HSR&D Home » Research » CRE 12-291 – HSR&D Study
Checklist to Prevent MRSA Surgical Site Infections
Eli N. Perencevich, MD MS BS
Iowa City VA Health Care System, Iowa City, IA
Iowa City, IA
Funding Period: April 2014 - September 2019
Methicillin-resistant Staphylococcus aureus (MRSA), accounts for an estimated 94,000 invasive infections and 19,000 deaths annually in the U.S. In order to prevent MRSA infections among Veterans, the VA successfully implemented the VA MRSA Prevention Initiative that has reduced patient-to-patient transmission of MRSA. However, this Initiative does not prevent most MRSA surgical site infections (SSIs) because MRSA SSIs are usually caused by MRSA transferring from a patient's nose to their own surgical incision site. Cardiac surgery and total joint arthroplasty (TJA; e.g., hip or knee surgery) are among the most common operations performed by the VA and are associated with particularly high clinical and economic impact. In order to eliminate MRSA SSIs in the VA, the study group developed a checklist based on a meta-analysis of studies that assessed methods to prevent gram-positive SSIs among TJA and cardiac surgery patients. This SSI Checklist includes preoperatively testing a surgical patient's nose for asymptomatic MRSA colonization. If the patient is MRSA colonized, s/he will be treated with prophylactic nasal mupirocin ointment, chlorhexidine gluconate baths, and antibiotic prophylaxis with both cefazolin and vancomycin. The SSI Checklist will be implemented in 11 VA Medical Centers (VAMCs). A high-quality quasi-experimental study, with a qualitative process evaluation will be performed to assess the SSI Checklist. The goals of this project are 1) to assess the effectiveness and cost-effectiveness of the checklist to prevent MRSA SSIs among veterans undergoing TJA or cardiac surgery, and 2) to assess barriers and facilitators to checklist implementation.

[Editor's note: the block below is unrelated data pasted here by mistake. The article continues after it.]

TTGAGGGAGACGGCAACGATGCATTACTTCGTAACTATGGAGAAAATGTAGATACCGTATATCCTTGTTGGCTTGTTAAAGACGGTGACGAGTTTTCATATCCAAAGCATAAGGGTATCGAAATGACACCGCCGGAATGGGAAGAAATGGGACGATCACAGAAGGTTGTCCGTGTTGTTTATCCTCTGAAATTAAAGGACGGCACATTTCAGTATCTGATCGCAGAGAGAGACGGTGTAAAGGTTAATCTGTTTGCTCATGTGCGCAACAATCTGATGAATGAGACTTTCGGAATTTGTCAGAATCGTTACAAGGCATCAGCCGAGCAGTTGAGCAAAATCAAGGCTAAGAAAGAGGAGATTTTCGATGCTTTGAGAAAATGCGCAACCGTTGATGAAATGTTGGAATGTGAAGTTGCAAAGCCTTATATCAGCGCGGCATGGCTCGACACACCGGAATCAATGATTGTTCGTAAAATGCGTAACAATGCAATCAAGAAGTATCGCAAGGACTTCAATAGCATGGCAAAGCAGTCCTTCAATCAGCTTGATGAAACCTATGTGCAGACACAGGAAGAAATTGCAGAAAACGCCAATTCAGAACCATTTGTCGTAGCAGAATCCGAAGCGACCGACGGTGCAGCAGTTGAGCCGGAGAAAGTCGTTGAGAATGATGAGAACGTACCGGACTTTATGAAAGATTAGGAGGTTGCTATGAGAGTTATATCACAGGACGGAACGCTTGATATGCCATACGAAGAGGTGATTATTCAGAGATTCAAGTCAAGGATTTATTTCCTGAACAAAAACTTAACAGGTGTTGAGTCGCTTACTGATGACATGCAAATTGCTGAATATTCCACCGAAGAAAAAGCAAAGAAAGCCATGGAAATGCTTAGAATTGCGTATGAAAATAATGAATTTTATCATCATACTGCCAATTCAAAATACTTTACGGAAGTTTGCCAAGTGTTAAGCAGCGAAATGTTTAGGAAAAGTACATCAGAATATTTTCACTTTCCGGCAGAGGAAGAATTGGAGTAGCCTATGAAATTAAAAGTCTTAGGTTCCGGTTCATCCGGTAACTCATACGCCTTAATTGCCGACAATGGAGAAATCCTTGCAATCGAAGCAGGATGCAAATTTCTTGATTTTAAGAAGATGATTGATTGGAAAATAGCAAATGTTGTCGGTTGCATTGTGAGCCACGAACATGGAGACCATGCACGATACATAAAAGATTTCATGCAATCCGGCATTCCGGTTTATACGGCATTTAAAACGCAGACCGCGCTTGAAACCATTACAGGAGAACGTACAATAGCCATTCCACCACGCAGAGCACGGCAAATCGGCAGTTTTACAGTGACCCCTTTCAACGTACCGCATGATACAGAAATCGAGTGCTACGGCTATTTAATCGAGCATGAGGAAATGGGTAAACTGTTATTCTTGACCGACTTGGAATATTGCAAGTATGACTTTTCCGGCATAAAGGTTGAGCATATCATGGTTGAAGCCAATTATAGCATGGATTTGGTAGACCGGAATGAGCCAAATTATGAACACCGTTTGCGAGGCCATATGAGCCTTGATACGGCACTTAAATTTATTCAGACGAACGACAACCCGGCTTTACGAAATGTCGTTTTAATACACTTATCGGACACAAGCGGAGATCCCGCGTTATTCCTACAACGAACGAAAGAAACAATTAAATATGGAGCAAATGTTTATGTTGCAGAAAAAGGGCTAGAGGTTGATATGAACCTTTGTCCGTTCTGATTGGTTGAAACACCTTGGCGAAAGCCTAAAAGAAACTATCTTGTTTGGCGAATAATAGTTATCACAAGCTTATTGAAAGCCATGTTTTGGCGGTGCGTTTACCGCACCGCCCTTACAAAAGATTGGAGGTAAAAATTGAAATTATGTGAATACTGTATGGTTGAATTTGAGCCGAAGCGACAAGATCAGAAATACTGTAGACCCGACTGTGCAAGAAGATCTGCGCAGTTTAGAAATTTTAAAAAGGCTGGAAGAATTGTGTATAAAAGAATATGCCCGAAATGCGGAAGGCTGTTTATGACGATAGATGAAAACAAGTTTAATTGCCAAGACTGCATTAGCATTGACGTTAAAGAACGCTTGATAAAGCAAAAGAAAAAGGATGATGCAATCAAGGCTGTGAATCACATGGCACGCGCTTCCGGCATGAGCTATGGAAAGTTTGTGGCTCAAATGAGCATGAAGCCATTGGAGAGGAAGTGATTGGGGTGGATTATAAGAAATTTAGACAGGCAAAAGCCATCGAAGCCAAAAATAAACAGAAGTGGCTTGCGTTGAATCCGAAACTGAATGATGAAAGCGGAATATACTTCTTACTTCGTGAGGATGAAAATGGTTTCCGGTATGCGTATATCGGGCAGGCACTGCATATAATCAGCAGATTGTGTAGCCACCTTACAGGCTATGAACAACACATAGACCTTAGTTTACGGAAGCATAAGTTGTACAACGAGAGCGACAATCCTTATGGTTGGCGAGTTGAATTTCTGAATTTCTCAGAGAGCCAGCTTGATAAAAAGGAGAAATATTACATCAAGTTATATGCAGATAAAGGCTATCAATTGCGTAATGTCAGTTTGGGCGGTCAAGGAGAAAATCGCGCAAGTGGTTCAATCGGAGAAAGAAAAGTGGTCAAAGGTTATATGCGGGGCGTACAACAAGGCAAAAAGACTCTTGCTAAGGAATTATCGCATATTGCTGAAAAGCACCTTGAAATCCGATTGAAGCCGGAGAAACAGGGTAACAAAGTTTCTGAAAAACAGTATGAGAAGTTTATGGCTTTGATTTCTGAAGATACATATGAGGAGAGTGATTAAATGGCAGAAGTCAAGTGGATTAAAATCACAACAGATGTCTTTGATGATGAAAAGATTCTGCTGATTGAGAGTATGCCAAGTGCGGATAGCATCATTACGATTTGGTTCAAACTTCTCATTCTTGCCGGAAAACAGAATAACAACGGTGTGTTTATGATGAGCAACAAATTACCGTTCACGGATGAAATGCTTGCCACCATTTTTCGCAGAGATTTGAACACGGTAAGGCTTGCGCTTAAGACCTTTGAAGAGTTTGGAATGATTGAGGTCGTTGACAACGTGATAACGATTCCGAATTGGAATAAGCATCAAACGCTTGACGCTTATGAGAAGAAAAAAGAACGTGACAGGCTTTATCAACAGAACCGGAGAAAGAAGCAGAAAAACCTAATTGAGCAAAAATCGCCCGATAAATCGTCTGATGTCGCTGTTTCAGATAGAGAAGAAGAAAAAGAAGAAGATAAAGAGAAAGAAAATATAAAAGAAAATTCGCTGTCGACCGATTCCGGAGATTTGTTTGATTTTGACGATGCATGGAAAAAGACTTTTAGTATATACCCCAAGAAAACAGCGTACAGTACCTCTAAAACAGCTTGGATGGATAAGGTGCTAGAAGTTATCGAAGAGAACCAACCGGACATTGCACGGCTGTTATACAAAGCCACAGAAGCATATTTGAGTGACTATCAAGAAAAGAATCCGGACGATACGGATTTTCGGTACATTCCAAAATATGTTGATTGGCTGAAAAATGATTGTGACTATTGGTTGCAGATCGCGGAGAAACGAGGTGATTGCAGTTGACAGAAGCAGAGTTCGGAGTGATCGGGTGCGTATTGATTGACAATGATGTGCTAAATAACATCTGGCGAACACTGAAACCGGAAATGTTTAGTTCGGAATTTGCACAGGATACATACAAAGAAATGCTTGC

The goals of this project are 1) to assess the effectiveness and cost-effectiveness of the checklist to prevent MRSA SSIs among Veterans undergoing TJA or cardiac surgery, and 2) to assess barriers and facilitators to checklist implementation. Along with our operational partners, the investigative team brings complementary expertise in quantitative and qualitative health services research methods, hospital epidemiology, infection control, and implementation science. The long-term goal is to develop an effective and easy-to-implement checklist, with an accompanying implementation toolkit, that can be incorporated into the current VA MRSA Prevention Initiative to prevent MRSA SSIs in the entire VHA System.
Specific Aim 1: Implement and evaluate the effectiveness and cost-effectiveness of a SSI checklist to reduce rates of MRSA SSIs among TJA patients.
Specific Aim 2: Implement and evaluate the effectiveness and cost-effectiveness of a SSI checklist to reduce rate of MRSA SSIs among patients undergoing cardiac surgery.
Specific Aim 3: Identify and compare barriers and facilitators of implementing the SSI checklist across a diverse set of hospitals.
This study includes both quantitative and qualitative components. In the quantitative component, the SSI Checklist was implemented in 11 VAMCs and outcomes were compared between the intervention group and two control groups: 1) 5 years of historic data from the same 11 VAMCs, 2) 8 years (5 historic year and 3 intervention years) of concurrent data from other VAMCs that did not implement the SSI Checklist. Study endpoints included: 1) MRSA SSIs as defined by the CDC; 2) SSIs caused by other pathogens; 3) cost per SSI prevented, cost per life-saved, cost per MRSA SSI prevented and cost per quality-adjusted life-year (QALY) saved. VA databases including VA National Surgical Quality Improvement Program (VASQIP), VA Decision Support System, VA Inpatient Evaluation Center (IPEC) and Veterans' Informatics & Computing Infrastructure (VINCI) will be used to collect data. Time series analysis and linear mixed effects models will be used for the statistical analysis.